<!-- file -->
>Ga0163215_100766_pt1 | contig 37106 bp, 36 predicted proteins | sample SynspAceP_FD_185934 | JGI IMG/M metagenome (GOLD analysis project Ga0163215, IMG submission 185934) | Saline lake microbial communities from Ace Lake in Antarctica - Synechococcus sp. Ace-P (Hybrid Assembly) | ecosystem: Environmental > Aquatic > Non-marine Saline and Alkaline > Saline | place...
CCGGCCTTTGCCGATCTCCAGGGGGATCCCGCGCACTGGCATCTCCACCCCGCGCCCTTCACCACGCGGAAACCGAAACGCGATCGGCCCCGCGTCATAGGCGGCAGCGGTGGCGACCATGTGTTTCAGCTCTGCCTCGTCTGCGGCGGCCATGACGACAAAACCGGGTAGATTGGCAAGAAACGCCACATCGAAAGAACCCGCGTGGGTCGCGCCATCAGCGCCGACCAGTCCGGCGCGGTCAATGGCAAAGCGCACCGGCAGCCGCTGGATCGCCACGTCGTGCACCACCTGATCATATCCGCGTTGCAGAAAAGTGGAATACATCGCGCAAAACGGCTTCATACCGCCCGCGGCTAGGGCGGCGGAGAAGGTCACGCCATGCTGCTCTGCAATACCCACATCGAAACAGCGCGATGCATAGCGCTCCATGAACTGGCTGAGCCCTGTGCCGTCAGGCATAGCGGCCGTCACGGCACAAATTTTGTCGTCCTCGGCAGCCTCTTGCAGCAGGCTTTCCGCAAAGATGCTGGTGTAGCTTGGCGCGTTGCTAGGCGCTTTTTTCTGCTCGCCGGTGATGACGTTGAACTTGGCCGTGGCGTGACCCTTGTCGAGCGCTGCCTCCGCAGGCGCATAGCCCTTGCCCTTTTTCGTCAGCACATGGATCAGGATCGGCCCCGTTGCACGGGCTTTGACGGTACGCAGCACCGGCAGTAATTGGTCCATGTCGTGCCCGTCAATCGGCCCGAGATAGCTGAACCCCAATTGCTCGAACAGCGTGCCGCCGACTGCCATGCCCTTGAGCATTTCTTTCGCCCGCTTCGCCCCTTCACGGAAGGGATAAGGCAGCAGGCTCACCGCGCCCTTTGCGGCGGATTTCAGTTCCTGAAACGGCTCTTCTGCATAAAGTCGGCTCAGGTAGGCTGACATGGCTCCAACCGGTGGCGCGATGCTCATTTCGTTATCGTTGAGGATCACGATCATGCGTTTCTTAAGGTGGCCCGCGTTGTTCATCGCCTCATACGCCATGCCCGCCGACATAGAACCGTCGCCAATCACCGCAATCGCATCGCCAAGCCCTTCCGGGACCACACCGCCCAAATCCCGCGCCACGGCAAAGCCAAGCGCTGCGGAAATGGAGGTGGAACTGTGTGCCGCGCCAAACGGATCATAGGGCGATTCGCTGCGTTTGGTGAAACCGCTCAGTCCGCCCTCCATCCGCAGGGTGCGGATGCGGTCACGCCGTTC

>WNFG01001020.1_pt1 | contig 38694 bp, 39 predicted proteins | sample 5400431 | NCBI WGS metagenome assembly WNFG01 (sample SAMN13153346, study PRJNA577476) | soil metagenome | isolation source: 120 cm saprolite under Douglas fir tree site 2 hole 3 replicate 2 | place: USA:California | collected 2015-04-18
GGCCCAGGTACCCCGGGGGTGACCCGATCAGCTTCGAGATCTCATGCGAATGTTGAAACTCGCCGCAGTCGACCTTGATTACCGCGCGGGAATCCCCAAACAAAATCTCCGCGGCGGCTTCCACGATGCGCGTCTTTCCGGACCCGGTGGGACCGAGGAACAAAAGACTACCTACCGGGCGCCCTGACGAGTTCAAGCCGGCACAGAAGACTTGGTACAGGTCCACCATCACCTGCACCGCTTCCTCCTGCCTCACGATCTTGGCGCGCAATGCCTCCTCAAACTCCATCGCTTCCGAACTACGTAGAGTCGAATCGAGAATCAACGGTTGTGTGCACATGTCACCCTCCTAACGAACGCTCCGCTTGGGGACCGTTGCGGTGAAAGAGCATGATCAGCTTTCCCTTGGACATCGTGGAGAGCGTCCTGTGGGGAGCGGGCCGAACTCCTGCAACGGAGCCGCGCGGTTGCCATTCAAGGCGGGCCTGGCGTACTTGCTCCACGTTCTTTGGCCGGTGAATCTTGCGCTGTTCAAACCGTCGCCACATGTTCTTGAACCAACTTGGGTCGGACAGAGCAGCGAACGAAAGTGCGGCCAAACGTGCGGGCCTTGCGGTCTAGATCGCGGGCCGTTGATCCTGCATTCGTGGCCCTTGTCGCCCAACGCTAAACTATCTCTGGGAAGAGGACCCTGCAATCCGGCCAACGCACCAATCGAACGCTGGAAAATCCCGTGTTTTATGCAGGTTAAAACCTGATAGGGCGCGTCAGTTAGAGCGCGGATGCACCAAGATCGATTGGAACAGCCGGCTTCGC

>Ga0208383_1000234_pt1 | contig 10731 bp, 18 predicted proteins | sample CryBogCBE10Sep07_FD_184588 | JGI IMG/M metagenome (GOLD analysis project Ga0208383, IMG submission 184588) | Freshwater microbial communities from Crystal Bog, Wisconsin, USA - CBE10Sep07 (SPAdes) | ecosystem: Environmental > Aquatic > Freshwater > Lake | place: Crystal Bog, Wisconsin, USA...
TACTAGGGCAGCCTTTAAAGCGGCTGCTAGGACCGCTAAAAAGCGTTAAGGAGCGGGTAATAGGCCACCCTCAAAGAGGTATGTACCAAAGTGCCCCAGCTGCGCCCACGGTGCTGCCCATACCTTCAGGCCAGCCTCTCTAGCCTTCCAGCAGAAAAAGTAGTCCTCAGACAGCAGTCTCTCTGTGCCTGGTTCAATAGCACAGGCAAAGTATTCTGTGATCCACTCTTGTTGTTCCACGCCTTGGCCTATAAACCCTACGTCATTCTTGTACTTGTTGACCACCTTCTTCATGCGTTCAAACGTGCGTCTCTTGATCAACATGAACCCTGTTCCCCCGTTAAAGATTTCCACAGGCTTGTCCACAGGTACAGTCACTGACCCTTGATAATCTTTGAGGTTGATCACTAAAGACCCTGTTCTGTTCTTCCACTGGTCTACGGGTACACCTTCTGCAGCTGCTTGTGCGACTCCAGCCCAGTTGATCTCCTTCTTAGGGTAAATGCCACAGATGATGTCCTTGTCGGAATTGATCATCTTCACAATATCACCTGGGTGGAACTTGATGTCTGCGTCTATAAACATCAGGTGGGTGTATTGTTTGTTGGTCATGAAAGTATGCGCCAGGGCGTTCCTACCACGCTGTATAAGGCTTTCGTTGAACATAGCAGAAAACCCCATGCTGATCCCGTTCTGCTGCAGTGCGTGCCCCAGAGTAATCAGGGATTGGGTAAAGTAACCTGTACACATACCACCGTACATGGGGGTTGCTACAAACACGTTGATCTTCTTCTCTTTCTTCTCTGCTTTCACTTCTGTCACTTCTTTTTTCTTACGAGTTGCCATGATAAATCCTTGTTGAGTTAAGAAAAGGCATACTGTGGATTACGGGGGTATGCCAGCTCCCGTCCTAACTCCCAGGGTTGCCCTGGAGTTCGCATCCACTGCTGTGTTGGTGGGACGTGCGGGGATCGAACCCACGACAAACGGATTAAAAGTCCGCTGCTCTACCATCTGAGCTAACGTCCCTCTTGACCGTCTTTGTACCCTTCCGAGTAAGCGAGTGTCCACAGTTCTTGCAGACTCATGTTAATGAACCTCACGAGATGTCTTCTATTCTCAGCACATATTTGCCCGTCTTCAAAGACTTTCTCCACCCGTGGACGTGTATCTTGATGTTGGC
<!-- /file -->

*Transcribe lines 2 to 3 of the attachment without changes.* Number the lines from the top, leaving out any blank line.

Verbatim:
CCGGCCTTTGCCGATCTCCAGGGGGATCCCGCGCACTGGCATCTCCACCCCGCGCCCTTCACCACGCGGAAACCGAAACGCGATCGGCCCCGCGTCATAGGCGGCAGCGGTGGCGACCATGTGTTTCAGCTCTGCCTCGTCTGCGGCGGCCATGACGACAAAACCGGGTAGATTGGCAAGAAACGCCACATCGAAAGAACCCGCGTGGGTCGCGCCATCAGCGCCGACCAGTCCGGCGCGGTCAATGGCAAAGCGCACCGGCAGCCGCTGGATCGCCACGTCGTGCACCACCTGATCATATCCGCGTTGCAGAAAAGTGGAATACATCGCGCAAAACGGCTTCATACCGCCCGCGGCTAGGGCGGCGGAGAAGGTCACGCCATGCTGCTCTGCAATACCCACATCGAAACAGCGCGATGCATAGCGCTCCATGAACTGGCTGAGCCCTGTGCCGTCAGGCATAGCGGCCGTCACGGCACAAATTTTGTCGTCCTCGGCAGCCTCTTGCAGCAGGCTTTCCGCAAAGATGCTGGTGTAGCTTGGCGCGTTGCTAGGCGCTTTTTTCTGCTCGCCGGTGATGACGTTGAACTTGGCCGTGGCGTGACCCTTGTCGAGCGCTGCCTCCGCAGGCGCATAGCCCTTGCCCTTTTTCGTCAGCACATGGATCAGGATCGGCCCCGTTGCACGGGCTTTGACGGTACGCAGCACCGGCAGTAATTGGTCCATGTCGTGCCCGTCAATCGGCCCGAGATAGCTGAACCCCAATTGCTCGAACAGCGTGCCGCCGACTGCCATGCCCTTGAGCATTTCTTTCGCCCGCTTCGCCCCTTCACGGAAGGGATAAGGCAGCAGGCTCACCGCGCCCTTTGCGGCGGATTTCAGTTCCTGAAACGGCTCTTCTGCATAAAGTCGGCTCAGGTAGGCTGACATGGCTCCAACCGGTGGCGCGATGCTCATTTCGTTATCGTTGAGGATCACGATCATGCGTTTCTTAAGGTGGCCCGCGTTGTTCATCGCCTCATACGCCATGCCCGCCGACATAGAACCGTCGCCAATCACCGCAATCGCATCGCCAAGCCCTTCCGGGACCACACCGCCCAAATCCCGCGCCACGGCAAAGCCAAGCGCTGCGGAAATGGAGGTGGAACTGTGTGCCGCGCCAAACGGATCATAGGGCGATTCGCTGCGTTTGGTGAAACCGCTCAGTCCGCCCTCCATCCGCAGGGTGCGGATGCGGTCACGCCGTTC

>WNFG01001020.1_pt1 | contig 38694 bp, 39 predicted proteins | sample 5400431 | NCBI WGS metagenome assembly WNFG01 (sample SAMN13153346, study PRJNA577476) | soil metagenome | isolation source: 120 cm saprolite under Douglas fir tree site 2 hole 3 replicate 2 | place: USA:California | collected 2015-04-18